Evan Cabnet’s production at Bucks County Playhouse gets the repartee right. Palmer is a great raconteur as Sidney, and he has a knack for making even his comic lines and arch suggestions sound ominous. His byplay with Myra, Clifford, Helga, and his friend and attorney, Porter Milgrim, is brisk and pointed. Sidney can be suave or acid in turn, and Palmer keeps him quite entertaining.

All of the BCP cast’s dialogue engages. The problem is the drawing room comedy, and catching Levin’s tricks and dramatic somersaults, take precedence over “Deathtrap’s” mystery. Cabnet has put his emphasis on the ready wit of Levin’s characters. Their conversation zings with life, but suspense, dread, and horror fall flat. Only the first of Levin’s surprises registers with any effect that would make the BCP audience gasp.  One could say subsequent murderous gambits are revealed in the dialogue or predicted by Helga. That wouldn’t account for their being less astonishing when enacted because the initial assault to which I refer is discussed at length before it is perpetrated, and it is quite a shocker.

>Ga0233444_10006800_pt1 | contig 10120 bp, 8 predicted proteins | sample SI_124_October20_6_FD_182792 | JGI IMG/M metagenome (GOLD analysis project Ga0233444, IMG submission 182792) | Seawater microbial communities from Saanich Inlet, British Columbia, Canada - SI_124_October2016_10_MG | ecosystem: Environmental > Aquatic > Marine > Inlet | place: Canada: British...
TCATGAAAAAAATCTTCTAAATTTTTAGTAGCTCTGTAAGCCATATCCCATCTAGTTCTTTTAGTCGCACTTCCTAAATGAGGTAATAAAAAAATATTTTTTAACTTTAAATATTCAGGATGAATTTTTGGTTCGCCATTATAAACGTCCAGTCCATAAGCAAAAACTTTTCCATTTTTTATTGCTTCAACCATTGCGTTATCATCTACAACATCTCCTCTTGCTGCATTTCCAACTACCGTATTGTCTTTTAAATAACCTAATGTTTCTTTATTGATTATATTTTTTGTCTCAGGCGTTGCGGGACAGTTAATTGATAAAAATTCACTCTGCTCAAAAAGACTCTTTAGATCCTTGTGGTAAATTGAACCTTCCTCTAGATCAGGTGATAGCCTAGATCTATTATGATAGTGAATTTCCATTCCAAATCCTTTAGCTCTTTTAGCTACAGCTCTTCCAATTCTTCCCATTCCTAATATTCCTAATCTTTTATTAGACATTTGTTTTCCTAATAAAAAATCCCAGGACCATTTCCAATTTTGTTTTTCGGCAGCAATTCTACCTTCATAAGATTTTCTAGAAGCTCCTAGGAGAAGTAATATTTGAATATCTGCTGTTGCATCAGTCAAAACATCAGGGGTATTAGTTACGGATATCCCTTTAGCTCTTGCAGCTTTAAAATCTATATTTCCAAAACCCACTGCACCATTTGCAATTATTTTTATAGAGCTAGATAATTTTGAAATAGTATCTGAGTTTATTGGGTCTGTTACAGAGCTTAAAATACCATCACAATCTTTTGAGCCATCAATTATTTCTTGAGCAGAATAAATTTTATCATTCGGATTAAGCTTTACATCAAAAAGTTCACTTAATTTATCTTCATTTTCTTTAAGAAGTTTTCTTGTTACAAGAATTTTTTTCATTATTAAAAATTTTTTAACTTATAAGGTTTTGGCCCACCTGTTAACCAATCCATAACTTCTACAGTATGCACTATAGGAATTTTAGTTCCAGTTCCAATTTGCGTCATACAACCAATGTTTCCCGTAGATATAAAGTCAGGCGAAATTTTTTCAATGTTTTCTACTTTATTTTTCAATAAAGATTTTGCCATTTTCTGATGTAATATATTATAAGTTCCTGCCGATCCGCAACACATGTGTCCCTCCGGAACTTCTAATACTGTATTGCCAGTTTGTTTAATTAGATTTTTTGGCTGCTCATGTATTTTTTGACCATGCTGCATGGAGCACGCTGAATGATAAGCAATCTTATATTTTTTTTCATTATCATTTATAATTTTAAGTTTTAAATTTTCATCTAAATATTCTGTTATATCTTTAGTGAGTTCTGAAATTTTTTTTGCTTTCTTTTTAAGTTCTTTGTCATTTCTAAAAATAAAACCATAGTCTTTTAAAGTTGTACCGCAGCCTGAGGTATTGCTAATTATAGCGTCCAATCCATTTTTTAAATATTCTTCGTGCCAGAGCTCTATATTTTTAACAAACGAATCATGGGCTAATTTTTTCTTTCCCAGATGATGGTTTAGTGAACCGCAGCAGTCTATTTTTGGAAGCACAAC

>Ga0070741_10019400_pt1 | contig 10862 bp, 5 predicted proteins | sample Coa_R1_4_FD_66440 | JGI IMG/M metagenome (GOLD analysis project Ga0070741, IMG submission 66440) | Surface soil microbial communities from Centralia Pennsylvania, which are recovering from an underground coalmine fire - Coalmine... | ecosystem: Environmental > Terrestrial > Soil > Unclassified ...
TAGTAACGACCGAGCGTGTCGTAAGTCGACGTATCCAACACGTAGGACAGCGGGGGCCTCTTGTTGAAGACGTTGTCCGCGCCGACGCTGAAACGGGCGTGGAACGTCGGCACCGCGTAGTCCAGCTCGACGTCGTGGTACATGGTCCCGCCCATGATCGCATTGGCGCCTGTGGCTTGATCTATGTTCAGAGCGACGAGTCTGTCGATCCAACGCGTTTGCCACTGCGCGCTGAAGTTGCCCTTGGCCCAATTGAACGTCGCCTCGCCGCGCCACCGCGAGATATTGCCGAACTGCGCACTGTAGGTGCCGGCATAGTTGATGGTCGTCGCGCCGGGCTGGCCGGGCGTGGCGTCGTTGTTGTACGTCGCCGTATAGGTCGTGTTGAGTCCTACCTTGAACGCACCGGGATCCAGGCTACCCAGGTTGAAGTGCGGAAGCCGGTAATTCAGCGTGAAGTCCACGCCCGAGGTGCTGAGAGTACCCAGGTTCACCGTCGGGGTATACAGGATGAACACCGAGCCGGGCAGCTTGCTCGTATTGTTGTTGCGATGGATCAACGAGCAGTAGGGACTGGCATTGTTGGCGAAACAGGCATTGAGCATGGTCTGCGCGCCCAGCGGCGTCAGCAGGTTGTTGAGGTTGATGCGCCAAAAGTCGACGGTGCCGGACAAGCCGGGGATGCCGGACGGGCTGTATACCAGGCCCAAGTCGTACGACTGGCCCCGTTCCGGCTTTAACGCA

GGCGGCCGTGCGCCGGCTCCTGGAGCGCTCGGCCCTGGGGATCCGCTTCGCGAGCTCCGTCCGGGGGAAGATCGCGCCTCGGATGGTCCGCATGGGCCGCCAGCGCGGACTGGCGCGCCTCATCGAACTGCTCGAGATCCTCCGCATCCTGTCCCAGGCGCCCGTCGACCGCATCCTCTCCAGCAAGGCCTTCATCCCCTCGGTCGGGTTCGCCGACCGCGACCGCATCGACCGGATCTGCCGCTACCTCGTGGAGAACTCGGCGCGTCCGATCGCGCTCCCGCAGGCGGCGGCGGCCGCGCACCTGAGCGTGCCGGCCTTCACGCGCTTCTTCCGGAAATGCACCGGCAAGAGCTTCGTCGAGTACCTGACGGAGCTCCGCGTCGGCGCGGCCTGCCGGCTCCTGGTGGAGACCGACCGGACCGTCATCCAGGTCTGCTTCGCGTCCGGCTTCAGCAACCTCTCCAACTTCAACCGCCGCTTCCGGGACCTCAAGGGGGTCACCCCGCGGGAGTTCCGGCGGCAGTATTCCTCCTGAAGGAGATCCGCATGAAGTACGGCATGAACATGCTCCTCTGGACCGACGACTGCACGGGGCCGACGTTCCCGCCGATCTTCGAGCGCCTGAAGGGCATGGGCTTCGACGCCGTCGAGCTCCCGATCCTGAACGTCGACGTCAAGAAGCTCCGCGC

I think suddenness and lack of genuine expectation are the reason the first violent incident has such a strong effect. Others are mitigated less by foreshadowing than by Cabnet tipping his hand and giving you reason to suspect something foul is about to occur. One important sequence is played too fast and too matter-of-factly for it to muster its complete horror. Another has too obvious a set-up. The audience not only suspects what’s coming. We see it coming, and that takes away some of the thrill.  BCP’s “Deathtrap” is enjoyable and entertaining, but it falls short on the level of suspense that makes a mystery exciting to watch.